06 MARS 2023 NEWS
INSTITUT SUPERIEUR D'ANTHROPOLOGIE
INSTITUTE OF ANTHROPOLOGY
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DEBUT COURS : AVRIL 2023
POLOGNE – Zaniowka - A large treasure hoard deposited in a ceramic jar has been uncovered near the village of Zaniowka in the Lublin voivodeship. The discovery was made by detectorist, Michał Łotys, who was surveying farmland for pieces of agricultural equipment accidently lost in the topsoil. An inspection by archaeologists suggests that the coins were intentionally deposited in a ceramic jar in layer of subsoil, which contains 1,000 crowns and Lithuanian schillings from the 17th century. The total hoard weighs 3kg and consists of layers of compressed coins in the jar, 115 coins which have been dispersed through agricultural activity, 62 heavily oxidised coins and several pieces of fabric. Why the hoard was purposely buried is yet to be determined. Hoards can be considered an indicator of unrest, often due to periods of conflict or for were buried for financial security. During the 17th century the region was part of the Polish–Lithuanian Commonwealth, which was subject to a series of invasions by Russo-Cossack forces in 1655, and Sweden in 1656 – a period known as the “Deluge”.
GUATEMALA – Nixtun-Ch’ich’ - Paleolimnological evidence indicates the ancient Maya transformed terrestrial ecosystems by felling forest vegetation to construct large civic-ceremonial centers and to expand agriculture. Human settlements influenced lacustrine environments but the effects of Maya activities on aquatic ecosystems remain poorly studied. Here we analyzed a sediment core from Lake Petén Itzá, Guatemala, to infer paleoenvironmental changes resulting from Maya occupation of the archaeological site of Nixtun-Ch’ich’. Increases in charcoal and fecal stanol concentrations indicate Maya occupation of the Candelaria Peninsula by the late Early Preclassic period. Geochemical proxies reveal a period of lake ecosystem alteration during construction and expansion of the city’s urban grid in the Middle and Late Preclassic periods. Depopulation of the city in the Terminal Preclassic resulted in a decline in lake trophic state. Whereas previous studies of Petén waterbodies have indicated depressed lacustrine primary production, the core collected near Nixtun-Ch’ich’ shows evidence of ancient Maya lake ecosystem deterioration.
ANGLETERRE – Newquay - At least five Roman and Bronze Age dwellings have been discovered at the site of a new housing development in Newquay. Archaeologists from Cornwall Archeological Unit have also made a number of exciting finds including pottery, a glass bead and stoneware. Lucy Osborne, a Supervisor from the team told ITV News: "In other places in the country, this would have been just a few marks in the ground, whereas in Cornwall we are so lucky because they were building in stone. Whilst on-site with the team, they came across a large chunk of Bronze age pottery otherwise known as 'trevisker'. Sean explained that this particular artefact dated back to 1500 BC meaning it had been in the ground for about three-and-a-half-thousand years.
ANGLETERRE – Colchester - New research on an ancient vase discovered in England in 1853 suggests, for the first time, that gladiator battles took place in Roman Britain. The late 2nd-century CE vase discovered in 1853 in the southeastern English town of Colchester — known to the Romans as Camulodunum — which features an inscription bearing the names of two known gladiators, was previously thought to have had the names inscribed on it after the vase was fired, meaning that they were thought to be a later addition. However, new research reported by The Guardian revealed the names were inscripted before the clay was fired, indicating that the gladiators lived in Britain at the time of the vase’s creation in 160-200 CE. It’s the only evidence of a Roman arena gladiator combat actually being staged in Britain. It’s a commemorative piece, almost a trophy for the trophy cabinet. Later, it’s used as a funerary vessel. There must be an intimate connection with the deceased. They could well have sponsored the games. Or they were an absolute sports nut. Inside the vase researchers had found cremated human remains, which analysis showed to belong to a “non-local [male of] potentially European origin” said to be over 40 years old. Decoration on the exterior of the vase depicts two armor-clad men attempting to lure a bear and a dog, while those animals chase a hare and deer. The men are identified as Memnon and Valentinus, which The Guardian said were thought to be stage names. The vase depicts Memnon overcoming his opponent, who is seen holding up his forefinger, apparently a gladiator symbol of submission. “Memnon appears quite often in Roman literature,” John Pearce, a senior lecturer at London’s King’s College told The Guardian. “He’s described as this massively impressive ‘black-skinned’ person, this hero who comes from Troy. I’m wondering why Memnon would be chosen as the name of the gladiator. Is that because we’ve got a black gladiator who is from somewhere well south of Colchester – from north Africa?” Pearce speculated.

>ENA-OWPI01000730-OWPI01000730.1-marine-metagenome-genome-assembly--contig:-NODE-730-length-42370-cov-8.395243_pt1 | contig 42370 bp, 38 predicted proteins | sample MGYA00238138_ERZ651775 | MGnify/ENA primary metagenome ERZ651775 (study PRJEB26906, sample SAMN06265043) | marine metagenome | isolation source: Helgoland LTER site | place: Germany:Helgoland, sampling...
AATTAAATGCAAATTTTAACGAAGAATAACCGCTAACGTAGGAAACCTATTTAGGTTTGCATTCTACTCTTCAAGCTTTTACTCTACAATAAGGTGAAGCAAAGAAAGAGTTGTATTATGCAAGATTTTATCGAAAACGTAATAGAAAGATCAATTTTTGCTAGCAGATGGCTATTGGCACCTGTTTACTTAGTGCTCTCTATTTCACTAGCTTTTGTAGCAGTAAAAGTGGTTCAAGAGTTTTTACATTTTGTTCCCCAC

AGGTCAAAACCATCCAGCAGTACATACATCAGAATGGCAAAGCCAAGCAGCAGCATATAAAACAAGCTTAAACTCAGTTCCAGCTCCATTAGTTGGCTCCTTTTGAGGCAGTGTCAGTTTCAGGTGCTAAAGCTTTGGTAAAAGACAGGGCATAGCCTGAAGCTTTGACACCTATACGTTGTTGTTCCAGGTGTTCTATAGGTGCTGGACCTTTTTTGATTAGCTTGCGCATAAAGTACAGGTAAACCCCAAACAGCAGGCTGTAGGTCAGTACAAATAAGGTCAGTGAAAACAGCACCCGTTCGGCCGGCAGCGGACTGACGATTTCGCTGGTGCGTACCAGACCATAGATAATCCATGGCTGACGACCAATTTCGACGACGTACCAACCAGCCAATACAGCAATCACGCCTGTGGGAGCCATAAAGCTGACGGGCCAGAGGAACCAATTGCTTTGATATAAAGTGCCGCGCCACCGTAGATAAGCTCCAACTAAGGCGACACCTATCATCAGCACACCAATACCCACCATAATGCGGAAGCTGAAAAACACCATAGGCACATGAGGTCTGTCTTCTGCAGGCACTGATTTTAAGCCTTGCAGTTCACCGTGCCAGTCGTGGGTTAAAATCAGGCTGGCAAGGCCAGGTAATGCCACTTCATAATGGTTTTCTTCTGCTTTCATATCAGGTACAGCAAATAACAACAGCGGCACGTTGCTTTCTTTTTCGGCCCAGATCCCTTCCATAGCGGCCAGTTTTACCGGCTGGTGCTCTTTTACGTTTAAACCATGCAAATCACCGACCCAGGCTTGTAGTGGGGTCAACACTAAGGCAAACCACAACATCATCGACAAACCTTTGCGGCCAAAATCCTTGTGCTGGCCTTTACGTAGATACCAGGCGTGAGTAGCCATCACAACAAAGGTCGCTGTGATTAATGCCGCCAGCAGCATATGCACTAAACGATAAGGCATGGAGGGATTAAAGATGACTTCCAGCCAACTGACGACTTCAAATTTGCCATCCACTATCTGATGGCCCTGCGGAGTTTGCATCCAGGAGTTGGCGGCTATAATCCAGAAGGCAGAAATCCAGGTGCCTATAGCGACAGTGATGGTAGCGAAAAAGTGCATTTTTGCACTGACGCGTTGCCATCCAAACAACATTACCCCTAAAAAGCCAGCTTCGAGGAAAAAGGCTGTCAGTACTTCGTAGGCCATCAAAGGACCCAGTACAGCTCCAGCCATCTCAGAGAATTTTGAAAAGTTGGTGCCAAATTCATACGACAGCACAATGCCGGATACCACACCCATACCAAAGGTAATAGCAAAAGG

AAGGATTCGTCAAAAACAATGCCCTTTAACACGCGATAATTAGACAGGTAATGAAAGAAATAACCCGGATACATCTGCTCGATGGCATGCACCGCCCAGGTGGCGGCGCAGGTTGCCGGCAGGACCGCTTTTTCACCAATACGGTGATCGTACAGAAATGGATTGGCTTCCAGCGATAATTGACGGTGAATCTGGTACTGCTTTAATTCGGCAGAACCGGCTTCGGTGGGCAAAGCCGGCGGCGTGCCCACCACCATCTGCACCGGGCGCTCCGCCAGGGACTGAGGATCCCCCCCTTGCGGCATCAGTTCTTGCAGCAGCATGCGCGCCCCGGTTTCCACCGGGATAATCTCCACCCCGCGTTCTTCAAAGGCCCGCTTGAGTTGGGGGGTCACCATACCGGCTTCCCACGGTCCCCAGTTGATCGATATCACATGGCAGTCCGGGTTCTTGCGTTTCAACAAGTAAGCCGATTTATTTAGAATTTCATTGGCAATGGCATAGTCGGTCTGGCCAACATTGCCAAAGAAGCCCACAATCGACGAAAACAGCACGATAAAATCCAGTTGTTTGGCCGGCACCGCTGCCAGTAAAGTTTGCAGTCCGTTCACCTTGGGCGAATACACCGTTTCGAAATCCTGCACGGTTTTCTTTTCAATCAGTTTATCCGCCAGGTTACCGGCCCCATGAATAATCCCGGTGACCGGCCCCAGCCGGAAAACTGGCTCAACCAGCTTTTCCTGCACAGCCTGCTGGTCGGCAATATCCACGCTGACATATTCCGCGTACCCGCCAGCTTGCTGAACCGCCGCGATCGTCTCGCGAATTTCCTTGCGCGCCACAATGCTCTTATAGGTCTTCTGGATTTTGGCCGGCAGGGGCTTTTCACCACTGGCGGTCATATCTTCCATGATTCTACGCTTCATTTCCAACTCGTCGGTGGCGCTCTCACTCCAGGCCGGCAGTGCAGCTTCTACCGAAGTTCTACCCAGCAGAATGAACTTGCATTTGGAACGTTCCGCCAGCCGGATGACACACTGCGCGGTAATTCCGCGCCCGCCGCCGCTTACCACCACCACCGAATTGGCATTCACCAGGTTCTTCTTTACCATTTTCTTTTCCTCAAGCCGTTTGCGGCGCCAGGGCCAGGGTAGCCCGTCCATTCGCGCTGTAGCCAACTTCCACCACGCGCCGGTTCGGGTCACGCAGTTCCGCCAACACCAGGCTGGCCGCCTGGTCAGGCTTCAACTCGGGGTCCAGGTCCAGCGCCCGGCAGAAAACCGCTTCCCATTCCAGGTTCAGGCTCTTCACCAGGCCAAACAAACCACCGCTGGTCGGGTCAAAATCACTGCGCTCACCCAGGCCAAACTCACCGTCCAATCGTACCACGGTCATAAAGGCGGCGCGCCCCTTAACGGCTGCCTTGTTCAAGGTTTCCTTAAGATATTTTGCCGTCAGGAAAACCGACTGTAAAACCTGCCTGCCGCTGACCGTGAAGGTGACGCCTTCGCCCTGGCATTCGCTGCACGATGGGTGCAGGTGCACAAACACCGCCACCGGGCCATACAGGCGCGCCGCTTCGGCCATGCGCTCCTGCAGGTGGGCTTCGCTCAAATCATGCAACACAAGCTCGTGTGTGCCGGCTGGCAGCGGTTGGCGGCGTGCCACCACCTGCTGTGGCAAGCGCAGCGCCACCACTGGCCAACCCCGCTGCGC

GALLES – Pen Dinas - Towering over the west Wales coast is a hill that, viewed from above, appears to have been dropped on the landscape. Beneath it, legend has it that a headless dog roams the surrounding countryside, mournfully wailing for its long-lost owner, the son of a giant who once lived on the summit. People lived here during the Bronze and Iron Ages, and its slopes still bear the scars of a huge Celtic hillfort. A Roman hoard was found on the hill, and there is evidence its ancient settlement might have been raided and burnt. The mighty hillfort has been described as a “masterpiece of Iron Age engineering”. At one time it had elaborate gates, a large stone-walled rampart and a massive wooden bridge. So much timber was needed, it is estimated that, over its lifetime, a 178-acre forest must have been razed to supply the 4,680 trees for its posts and beams. Beyond this, Pen Dinas is a complete mystery. No one knows its precise purpose. Was the hillfort a demonstration of power or just an enclosure for cattle and grain storage? Over the coming 18 months, there is hope its mysteries might finally be revealed. Geophysical surveys and archaeological excavations are planned, starting this month. In 2021, a few clues about the hillfort’s use were uncovered by the Dyfed Archaeological Trust. It conducted the site’s first geological survey and found walls that were still standing almost 3,000 years after Pen Dinas was constructed. The hillfort’s coastal position was significant in the pre-wheel era when the movement of goods relied on boats. The new 18-month investigation will test this theory. If, as now suggested, it was commercially important, good defences were needed. Found during an earlier excavation in the 1930s was a cache of more than 100 beach or river pebbles, probably used as slingshot to defend the fort. More sling stones were unearthed after a bracken fire in 1999. In the right hands, these could fracture an invader’s skull from quite a distance. This earlier dig also confirmed suspicions the hillfort was actually two separate forts built centuries apart, and later combined to form a larger structure. As Pen Dinas has two summits, each were utilised, firstly on the northern peak, then the southern one. “The fort started life as a simple defended site on the north summit, enclosed by a rampart of packed rubble and an outer ditch,” said the RCAHW. “Some years later after the first was abandoned, perhaps around 400-300 BC, a new fort was built on the higher summit to the south with elaborate gates and a substantial stone-walled rampart with an outer ditch.” In fact, archaeologists believe the hillfort was built over four phases. Over time, the higher, southern fort fell into partial ruin. Parts of it were burnt, a possible sign of conflict. Later, this fort was rebuilt. In the fourth phase, ramparts were constructed across the isthmus linking both summits, together with a new main gate.This arrangement made Pen Dinas a formidable fortress, as any attacker would be channelled into the isthmus and exposed to defensive slingshot on several sides. “At its height, in the last decades before Christ, Pen Dinas was a masterpiece of Iron Age architecture and engineering,” said the the RCAHW. “The stone-walled isthmus gate stood as high as a two-storey building and was crossed by a wooden bridge supported on four massive timber posts.” The platform sites of a dozen prehistoric roundhouses can still be seen on the hill, cut into the bedrock.